Tips on hair color and upkeep

Their expertise is right in their name. Colour Bar’s Ferrel-Saldaña gives us the breakdown on what you need to know about coloring your hair.

hair-color
© Subbotina Anna / stock.adobe.com

Straight talk with your stylist

Your stylist should know about any relevant medications or conditions. Remember that healthy hair will ensure great color, and your stylist should know how much upkeep you’re willing to do before you commit to a dramatic change.

Be straightforward with your professional. Don’t lie about past hair history and color. Know what you have in your hair. Once the hair is colored you cannot overlap. A lot of people buy over the counter and put it all over. If you are not happy call the salon immediately. You can’t throw color on top of color and then you can’t fix the problem. When you first get a color it might look a certain way but it will lighten up. Don’t try to shampoo out in one night. Don’t shampoo six times. –Irma Wheeler, founder and owner of Illusions Salon, Shirlington

Options for coloring

Dimensional color is more than just one color, so if you want certain parts lighter and certain parts of the hair darker you’re going to want balayage, baby lights or foiling.

Best method for what you want to achieve

Balayage creates a very natural look with minimum upkeep, and the technique for balayage depends on the hairdresser. They might use foil, paper, plastic, hand painting or a mix.

Upkeep of Colored Hair

To prevent fading, you should really use an at-home Olaplex treatment. Reflection Chromatique masks work amazing to keep color fresh and shiny, those treatments are from Kerastase. Fusio-Dose Homelab treatments are also great for maintaining the health of the hair, which is crucial for great color.

Be straightforward with your professional. Don’t lie about past hair history and color. Know what you have in your hair. Once the hair is colored you cannot overlap. A lot of people buy over the counter and put it all over. If you are not happy call the salon immediately. You can’t throw color on top of color and then you can’t fix the problem. When you first get a color it might look a certain way but it will lighten up. Don’t try to shampoo out in one night. Don’t shampoo six times. –Wheeler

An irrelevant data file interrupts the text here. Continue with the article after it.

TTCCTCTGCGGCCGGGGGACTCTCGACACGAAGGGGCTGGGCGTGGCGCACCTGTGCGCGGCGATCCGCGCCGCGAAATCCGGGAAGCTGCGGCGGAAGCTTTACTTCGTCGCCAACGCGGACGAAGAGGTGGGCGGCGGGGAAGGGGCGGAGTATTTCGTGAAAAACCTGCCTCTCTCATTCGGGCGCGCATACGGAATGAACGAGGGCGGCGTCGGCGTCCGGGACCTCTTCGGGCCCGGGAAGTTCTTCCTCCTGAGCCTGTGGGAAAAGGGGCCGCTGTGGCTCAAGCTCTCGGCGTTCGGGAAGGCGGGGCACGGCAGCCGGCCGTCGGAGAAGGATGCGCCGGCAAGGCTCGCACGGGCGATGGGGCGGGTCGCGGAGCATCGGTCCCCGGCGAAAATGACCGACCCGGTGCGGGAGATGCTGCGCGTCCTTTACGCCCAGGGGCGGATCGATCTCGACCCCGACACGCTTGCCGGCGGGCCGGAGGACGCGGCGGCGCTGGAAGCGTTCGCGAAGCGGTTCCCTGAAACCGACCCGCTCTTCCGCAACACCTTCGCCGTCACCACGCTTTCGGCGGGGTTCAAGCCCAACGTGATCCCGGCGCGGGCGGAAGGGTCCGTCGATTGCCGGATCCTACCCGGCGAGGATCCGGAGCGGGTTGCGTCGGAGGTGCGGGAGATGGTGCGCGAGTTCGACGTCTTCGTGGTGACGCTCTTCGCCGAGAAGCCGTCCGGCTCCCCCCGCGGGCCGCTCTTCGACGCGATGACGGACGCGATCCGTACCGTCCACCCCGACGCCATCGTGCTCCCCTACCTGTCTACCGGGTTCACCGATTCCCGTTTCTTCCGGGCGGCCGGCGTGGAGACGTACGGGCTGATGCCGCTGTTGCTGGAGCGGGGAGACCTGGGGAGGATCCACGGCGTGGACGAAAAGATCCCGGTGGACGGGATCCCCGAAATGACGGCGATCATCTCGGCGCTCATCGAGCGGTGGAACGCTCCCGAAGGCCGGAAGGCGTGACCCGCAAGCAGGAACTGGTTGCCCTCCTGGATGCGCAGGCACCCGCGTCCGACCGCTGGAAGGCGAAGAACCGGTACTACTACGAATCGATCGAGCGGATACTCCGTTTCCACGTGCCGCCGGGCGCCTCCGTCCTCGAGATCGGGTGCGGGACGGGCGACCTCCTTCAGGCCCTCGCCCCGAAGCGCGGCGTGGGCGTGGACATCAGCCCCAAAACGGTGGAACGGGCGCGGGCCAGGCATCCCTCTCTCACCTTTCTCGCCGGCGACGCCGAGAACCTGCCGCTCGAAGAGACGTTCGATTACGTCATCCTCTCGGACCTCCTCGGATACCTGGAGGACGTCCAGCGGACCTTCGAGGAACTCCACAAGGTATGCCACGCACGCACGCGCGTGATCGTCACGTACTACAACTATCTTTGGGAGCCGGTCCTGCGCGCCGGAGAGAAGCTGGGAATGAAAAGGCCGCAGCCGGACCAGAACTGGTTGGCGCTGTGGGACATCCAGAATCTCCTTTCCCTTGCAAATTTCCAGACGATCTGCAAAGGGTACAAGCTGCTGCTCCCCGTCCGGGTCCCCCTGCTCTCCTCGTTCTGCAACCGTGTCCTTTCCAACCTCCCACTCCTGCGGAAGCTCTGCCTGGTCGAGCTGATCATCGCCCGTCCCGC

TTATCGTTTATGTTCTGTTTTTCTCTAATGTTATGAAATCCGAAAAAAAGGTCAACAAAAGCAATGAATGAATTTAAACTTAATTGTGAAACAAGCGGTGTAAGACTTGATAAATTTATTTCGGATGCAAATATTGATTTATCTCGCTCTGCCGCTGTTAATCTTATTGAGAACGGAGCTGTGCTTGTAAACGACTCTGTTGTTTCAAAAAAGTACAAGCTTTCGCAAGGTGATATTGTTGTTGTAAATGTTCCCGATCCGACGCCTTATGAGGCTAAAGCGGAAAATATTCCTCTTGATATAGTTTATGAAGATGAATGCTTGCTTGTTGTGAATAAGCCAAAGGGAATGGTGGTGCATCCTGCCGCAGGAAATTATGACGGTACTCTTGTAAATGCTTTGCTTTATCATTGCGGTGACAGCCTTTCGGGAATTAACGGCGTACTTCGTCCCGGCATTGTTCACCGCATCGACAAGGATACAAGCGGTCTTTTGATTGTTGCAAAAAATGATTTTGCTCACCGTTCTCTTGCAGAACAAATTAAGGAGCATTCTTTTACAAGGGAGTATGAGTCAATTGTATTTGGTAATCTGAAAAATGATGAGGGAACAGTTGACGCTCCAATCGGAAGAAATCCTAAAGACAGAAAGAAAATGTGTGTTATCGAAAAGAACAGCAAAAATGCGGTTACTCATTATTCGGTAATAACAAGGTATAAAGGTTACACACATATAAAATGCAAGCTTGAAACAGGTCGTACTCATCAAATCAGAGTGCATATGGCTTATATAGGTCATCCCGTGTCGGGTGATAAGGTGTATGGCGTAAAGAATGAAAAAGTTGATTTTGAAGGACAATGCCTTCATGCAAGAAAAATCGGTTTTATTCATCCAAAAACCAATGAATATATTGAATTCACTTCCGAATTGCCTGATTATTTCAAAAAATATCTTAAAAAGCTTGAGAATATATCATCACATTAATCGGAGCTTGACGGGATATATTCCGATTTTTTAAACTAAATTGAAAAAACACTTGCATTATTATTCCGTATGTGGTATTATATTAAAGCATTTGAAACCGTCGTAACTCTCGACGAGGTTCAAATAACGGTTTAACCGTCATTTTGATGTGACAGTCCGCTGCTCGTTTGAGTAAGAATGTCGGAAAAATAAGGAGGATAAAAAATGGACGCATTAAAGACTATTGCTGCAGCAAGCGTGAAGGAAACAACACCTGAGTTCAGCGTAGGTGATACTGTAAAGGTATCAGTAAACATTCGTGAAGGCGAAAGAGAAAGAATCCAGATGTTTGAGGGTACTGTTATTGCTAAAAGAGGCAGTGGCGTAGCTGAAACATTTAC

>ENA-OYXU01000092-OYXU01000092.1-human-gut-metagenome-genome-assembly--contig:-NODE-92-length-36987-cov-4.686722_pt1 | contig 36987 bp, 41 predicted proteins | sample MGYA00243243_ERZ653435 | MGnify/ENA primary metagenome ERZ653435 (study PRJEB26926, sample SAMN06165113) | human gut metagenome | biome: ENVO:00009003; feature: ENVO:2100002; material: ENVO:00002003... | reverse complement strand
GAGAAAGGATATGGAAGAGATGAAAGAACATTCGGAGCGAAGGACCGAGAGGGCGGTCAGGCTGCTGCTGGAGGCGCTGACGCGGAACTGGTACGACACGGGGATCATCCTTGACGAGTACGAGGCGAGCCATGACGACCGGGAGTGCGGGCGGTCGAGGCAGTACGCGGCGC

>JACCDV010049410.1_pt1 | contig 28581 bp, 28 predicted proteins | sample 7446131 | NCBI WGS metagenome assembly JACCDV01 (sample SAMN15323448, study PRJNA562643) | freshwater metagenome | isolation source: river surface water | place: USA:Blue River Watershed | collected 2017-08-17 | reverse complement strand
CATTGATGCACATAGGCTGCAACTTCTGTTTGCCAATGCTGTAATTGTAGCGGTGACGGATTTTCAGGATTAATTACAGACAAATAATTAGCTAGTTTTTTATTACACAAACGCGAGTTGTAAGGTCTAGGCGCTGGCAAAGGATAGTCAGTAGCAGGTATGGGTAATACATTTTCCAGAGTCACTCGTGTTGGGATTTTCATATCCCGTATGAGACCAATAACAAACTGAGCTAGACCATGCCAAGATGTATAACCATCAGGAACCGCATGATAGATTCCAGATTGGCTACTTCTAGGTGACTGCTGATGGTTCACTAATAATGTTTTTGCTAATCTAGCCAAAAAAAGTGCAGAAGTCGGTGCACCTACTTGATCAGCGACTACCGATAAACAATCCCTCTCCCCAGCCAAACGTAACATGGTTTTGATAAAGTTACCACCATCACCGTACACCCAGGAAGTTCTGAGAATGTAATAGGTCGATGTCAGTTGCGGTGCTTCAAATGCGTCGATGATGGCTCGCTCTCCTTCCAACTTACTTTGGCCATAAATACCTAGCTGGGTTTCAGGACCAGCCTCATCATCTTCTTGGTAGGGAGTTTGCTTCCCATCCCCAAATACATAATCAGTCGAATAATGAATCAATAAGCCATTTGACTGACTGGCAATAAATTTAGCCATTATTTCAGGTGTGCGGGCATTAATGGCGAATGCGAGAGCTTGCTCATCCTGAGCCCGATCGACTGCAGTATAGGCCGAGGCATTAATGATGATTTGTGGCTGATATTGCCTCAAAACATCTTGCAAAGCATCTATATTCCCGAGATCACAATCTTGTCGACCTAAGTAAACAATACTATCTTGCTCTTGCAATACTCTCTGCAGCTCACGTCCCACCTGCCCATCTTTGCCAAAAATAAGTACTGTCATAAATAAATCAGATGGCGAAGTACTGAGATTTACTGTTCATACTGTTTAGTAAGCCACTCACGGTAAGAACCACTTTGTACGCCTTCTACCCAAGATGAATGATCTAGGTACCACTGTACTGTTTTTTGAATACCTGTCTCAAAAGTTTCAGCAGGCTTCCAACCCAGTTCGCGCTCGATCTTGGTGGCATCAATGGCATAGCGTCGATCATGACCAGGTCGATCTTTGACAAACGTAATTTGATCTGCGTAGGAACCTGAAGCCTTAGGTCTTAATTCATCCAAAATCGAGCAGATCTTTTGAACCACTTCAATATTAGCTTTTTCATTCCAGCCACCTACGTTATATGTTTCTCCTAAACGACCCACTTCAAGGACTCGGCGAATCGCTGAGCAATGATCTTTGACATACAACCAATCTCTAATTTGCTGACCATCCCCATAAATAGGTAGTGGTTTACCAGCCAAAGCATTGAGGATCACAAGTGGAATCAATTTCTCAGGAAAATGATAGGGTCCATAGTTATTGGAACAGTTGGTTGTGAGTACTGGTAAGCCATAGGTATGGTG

Coloring Jargon

Courtesy of Lauren Meisel, stylist at D-Rock

Full color or color retouch/all-over color: what we call a single-process color whether you’re covering up regrowth or grays, or maybe going darker/changing the tone of your hair.

A double-process color: anything more than just one-color process on the hair; for example, when we balayage the hair we’ll typically need to tone out unwanted warmth afterwards.

Partial highlight: the same application as a full highlight, however with a partial we’re only putting foils on the top and sides of your head, leaving everything under the high part of your occipital bone out.

Dryer 101

What should you look for in a hair dryer/heating tools?

A hairdryer should have a concentrator with a narrow opening, high power and high heat, and not be too heavy—as that can hurt your shoulders over time.

Heating tools—whether ceramic or metal—should have the ability to get very hot (at least 360 degrees) but also have a “low” or “color treated” setting. They also need to heat evenly across the barrel for even heat distribution across the hair strand(s). –Stephanie Shadid, stylist at D-Rock

Recommended Dryers

“Bio Ionics are the best dryers because of negative ions and far infrared energy that hydrate and seal the cuticle for fast drying and conditioning. You’ll get shiny, smooth, hydrated hair. And don’t forget a good brush can make it easier to style. The Heat Pro by Olivia Garden will eliminate frizz and flyaways.” –Ferrel-Saldaña

(Expert AdviceBest Salons 2018Best Barbers 2018January 2018)

X